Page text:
Firstly, before getting into this a word of caution. Using the idea of a "crop factor" is slightly tricky, as to have a crop factor you need a reference guide, from which perspective all other sensor sizes are cropped. With the advent of DSLR filming and "full frame" 5d and 1d some people talk of all other smaller sensor sizes as being cropped. However, the smaller sensor size of Super 35 has been a standard in the film industry for years. For example, when working on an Arri Alexa most people from a film and TV background don't think of a 50mm lens as having the field of vision of a 70mm lens as it has been "cropped into", for them a 50mm lens is a 50mm lens on an Alexa and they are not comparing it to the image you would get on a 36 x 24mm full frame sensor such as the 5d or 1d.
Having said this, so many people are using this crop factor as compared to the 35mm full frame chip that I will continue to use this as a reference guide here.
Firstly the cameras.
35mm Full Frame:
sensor size: 36x24mm
Canon 5D and 1D
Super 35mm chip:
Sensor Size 24.9 x14mm (these have a crop factor of around 1.4 to 1.5 as compared to full frame cameras although sensor size varies slightly in this group)
Red Epic, Scarlet (25.9 x 14.5)
Canon C300 C100 C500 (24.6 x13.8mm)
Arri Alexa (23.8 x 13.4mm)
Sony F65/F3, FS100, FS700 (23.6 x13.3)
Sony F55 F5 (22.6 x12.7mm)
Sensor size 22.2x14.8 crop factor of 1.6
Canon 7d, 60d, 50d (22.2x14.8mm)
4/3 inch chip:
sensor size: 17.8 x 10 crop factor of 2
Blackmagic design camera
sensor size: 15.8 x 8.9 mm
2/3 inch chip:
Sensor size: 8.8 x 6.6mm cameras have a crop factor of around 4x
Sony XDCAM 700/800
Most other traditional ENG style broadcast cameras.
In the image below, I have illustrated each sensor size as a comparison tool. This image is 4 x the sensors actual size, so that the relative differences are easier to see. As you can see, the difference between the yellow from the 7d to the red Super 35 is small even at 4x. This is somewhat confusing as the actual sensors don't have the same aspect ratio, as they are also used for 4:3 recording or photos in the case of the stills cameras. (To see the changes to the field of vision when in movie recording mode, see the next picture.)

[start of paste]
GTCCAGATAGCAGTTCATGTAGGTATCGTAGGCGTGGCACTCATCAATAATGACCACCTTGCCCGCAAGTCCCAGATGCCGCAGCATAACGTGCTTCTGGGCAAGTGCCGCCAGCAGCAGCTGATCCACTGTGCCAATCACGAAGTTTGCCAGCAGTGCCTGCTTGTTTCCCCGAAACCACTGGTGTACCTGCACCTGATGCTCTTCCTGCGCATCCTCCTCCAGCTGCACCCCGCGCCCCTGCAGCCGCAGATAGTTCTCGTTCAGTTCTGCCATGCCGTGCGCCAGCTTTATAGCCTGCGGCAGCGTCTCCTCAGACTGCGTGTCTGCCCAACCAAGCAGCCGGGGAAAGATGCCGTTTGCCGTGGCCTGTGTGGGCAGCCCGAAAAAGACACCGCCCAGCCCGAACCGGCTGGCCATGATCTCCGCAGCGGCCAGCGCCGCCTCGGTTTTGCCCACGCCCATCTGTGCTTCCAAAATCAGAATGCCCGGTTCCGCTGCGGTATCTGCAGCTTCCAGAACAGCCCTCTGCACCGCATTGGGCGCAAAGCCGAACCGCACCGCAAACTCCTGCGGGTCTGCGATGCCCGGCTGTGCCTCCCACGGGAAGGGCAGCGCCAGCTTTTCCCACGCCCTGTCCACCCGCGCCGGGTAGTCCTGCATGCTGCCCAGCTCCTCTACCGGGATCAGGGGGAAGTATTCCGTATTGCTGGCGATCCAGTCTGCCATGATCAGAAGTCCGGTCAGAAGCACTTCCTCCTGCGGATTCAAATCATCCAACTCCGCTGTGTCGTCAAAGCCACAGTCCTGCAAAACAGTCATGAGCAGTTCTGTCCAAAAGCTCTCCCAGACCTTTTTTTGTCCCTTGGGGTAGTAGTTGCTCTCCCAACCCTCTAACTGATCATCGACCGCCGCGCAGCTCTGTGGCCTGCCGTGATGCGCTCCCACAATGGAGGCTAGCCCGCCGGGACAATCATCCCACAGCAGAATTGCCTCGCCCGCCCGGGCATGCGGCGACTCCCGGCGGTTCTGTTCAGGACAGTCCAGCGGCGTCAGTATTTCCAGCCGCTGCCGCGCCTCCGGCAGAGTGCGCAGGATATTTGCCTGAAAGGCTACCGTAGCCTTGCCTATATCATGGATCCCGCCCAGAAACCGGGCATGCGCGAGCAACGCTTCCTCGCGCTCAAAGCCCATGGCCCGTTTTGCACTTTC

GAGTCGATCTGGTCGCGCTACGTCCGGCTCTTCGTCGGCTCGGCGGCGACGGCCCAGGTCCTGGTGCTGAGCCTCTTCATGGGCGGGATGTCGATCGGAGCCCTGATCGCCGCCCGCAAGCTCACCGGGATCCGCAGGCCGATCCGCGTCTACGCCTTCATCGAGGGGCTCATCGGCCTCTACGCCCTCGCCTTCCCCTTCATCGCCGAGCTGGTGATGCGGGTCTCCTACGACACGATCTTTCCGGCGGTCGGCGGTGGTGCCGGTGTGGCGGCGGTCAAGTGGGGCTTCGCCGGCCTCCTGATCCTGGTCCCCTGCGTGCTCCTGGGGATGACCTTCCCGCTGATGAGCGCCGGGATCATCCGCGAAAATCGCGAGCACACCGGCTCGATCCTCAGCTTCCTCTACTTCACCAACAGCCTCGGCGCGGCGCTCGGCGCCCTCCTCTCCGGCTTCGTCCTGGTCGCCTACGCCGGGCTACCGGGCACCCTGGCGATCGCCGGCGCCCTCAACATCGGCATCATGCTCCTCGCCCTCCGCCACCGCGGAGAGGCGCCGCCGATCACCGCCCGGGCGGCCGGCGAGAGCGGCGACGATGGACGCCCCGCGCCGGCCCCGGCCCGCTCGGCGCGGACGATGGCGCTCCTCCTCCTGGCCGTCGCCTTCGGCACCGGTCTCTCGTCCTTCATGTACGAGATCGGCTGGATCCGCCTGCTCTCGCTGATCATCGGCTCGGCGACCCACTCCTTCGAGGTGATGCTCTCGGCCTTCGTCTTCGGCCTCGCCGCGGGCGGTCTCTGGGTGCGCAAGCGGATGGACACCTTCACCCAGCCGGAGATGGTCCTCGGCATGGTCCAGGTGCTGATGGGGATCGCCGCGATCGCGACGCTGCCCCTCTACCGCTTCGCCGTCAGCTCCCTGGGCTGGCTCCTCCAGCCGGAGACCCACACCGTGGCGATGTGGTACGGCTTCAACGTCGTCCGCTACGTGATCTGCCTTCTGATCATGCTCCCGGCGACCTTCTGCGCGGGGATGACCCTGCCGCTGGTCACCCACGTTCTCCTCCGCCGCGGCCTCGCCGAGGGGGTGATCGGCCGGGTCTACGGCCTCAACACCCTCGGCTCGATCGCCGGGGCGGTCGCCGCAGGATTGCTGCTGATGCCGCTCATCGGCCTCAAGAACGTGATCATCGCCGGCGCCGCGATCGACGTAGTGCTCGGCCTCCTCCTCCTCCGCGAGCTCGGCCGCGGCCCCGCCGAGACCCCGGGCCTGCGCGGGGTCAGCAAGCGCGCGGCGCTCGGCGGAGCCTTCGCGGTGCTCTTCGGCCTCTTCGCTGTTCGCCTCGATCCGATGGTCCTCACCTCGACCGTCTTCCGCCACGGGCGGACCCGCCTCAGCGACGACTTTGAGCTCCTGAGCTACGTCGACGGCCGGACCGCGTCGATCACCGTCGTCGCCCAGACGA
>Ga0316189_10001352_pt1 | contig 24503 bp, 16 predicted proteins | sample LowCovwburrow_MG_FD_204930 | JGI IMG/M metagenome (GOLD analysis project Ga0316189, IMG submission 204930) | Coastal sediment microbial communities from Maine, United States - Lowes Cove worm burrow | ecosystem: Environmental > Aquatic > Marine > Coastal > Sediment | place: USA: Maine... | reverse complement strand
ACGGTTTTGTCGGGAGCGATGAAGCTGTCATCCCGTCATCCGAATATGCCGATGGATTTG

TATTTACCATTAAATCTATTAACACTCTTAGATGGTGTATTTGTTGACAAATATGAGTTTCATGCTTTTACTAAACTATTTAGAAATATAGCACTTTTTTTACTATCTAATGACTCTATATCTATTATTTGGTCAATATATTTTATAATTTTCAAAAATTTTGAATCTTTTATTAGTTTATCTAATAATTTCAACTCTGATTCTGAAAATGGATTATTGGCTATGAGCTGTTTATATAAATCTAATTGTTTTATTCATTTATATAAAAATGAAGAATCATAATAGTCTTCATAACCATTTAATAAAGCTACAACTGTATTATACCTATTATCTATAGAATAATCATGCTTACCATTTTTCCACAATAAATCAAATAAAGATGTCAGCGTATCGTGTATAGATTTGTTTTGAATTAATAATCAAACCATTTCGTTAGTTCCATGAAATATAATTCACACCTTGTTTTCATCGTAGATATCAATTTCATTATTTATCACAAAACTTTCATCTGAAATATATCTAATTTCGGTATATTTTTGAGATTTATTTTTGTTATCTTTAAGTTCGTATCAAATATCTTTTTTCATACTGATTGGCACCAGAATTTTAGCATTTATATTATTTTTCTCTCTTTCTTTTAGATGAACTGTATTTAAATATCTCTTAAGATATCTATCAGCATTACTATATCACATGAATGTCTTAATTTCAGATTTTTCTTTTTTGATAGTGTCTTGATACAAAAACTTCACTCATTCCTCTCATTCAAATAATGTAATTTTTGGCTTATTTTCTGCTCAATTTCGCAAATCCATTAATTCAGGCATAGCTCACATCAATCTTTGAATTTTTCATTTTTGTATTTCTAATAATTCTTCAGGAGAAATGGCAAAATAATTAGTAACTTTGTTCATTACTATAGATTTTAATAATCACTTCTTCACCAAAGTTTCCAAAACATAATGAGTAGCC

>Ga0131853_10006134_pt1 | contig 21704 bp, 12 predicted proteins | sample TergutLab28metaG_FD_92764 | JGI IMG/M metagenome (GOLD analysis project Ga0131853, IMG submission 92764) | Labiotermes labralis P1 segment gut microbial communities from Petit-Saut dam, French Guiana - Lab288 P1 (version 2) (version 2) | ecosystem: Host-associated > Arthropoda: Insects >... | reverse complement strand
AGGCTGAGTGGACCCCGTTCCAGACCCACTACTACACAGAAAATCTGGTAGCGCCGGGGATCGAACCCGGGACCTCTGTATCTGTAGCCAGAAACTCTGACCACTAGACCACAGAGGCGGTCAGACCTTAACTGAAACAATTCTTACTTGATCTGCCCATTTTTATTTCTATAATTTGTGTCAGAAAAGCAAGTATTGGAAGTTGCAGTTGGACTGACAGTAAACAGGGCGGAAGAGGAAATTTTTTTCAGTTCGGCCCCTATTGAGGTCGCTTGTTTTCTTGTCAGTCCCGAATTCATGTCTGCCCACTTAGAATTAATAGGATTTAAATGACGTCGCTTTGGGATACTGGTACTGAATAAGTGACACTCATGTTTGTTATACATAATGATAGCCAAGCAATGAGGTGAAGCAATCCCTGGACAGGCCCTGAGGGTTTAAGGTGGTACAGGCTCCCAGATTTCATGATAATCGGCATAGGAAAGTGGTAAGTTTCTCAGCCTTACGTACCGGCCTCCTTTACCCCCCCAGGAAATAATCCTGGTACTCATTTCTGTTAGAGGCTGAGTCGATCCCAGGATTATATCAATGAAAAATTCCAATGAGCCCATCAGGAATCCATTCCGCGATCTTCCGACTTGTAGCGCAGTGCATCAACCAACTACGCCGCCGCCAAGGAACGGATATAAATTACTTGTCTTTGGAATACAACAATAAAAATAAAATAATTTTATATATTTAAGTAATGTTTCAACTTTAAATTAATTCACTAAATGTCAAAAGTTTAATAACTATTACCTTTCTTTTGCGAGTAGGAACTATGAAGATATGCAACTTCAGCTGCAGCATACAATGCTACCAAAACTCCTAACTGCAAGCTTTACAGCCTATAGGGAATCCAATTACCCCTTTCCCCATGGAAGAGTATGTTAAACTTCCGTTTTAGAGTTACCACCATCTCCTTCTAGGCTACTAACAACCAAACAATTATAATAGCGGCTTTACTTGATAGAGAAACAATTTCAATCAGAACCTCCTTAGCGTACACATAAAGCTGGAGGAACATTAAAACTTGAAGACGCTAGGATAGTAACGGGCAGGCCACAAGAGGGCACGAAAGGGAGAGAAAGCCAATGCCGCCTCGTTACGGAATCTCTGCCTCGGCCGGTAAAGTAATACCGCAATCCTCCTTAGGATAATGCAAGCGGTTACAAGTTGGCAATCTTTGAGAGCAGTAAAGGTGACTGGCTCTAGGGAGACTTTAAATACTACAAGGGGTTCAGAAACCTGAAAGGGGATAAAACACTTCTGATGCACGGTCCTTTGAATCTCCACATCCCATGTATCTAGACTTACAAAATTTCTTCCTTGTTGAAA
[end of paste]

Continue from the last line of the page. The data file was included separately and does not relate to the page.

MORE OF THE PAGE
This next image demonstrates the relative field of vision you would get from each sensor. All of these are now 16:9 as the stills camera would be shooting in video mode at this aspect.
With the advent of new 4k technology, cameras such as the Sony F55 / F5 are able to shoot at 2k using a crop of their own sensor. The great thing about that is it opens up the possibility of using lenses designed for smaller sensors or film. The centre crop mode on the F55/5 will allow you to use 16mm lenses, and there are some amazing 16mm lenses out there which are incredibly cheap. I haven't tried using one of these on an F55, but my guess is that if it works well they won't be cheap for much longer.
Since there is a massive difference in the crop factor of 2/3 inch cameras and single chip cameras, I thought I'd write up a few lens range comparisons. Many of us are used to working with Canon broadcast lenses such as HJ11, HJ22 etc, and since these are designed for B4 mount, 3 chip cameras the crop factor is pretty large. Here are a few notes on how different lenses compare.
2/3 inch 4x crop Effective Focal Length
HJ11: 4.7 - 52mm
With doubler 9.4-104mm
with doubler 15~336mm
18.8mm to 208mm
37.6mm - 415mm
30mm - 672mm
doubler 121 - 1,462mm
This next table illustrates the difference between a full frame camera and a APS-C chip camera such as a 7d.
Full Frame no crop
1.6 crop effective focal length
(NB super 35 chip cameras will be very slighly wider here)
70-200mm with 1.4 extender 98- 280mm
70-200 with 2x extender 140-400
Interestingly the HJ 11 full focal range is 19mm to 415mm (including the doubler) so if you wanted to have the same focal range using a single chip camera with eos lenses, you would need pretty much every eos lenses they make.
It is possible to use B4 mount broadcast lenses on single chip cameras with a B4 to EOS or PL adapter from MTF. Since Super 35 sensor cameras have such a large chip compared to the broadcast cameras, the lenses will only work with the doubler on (otherwise you would have a massive vignette.) I have done this a few times, although I am not a massive fan of it as you are obviously shooting through a layer of doubler glass and the optics aren't that great, although in terms of practicalities it does work. MTF make a good variety of adapters, which you can buy from B&H.
This is the range such lenses would give you on a super 35 chip camera:
HJ11 = 15-166mm
HJ22 = 24- 538mm
For further reading:
Abel Cine have created a useful comparisson showing all of the main camera sensors field of vision as compaired to super 35mm
Also from Abel Cine is an intersting tool that automatically calculates the field of vision on any lens size you choose from most of the major cameras in use.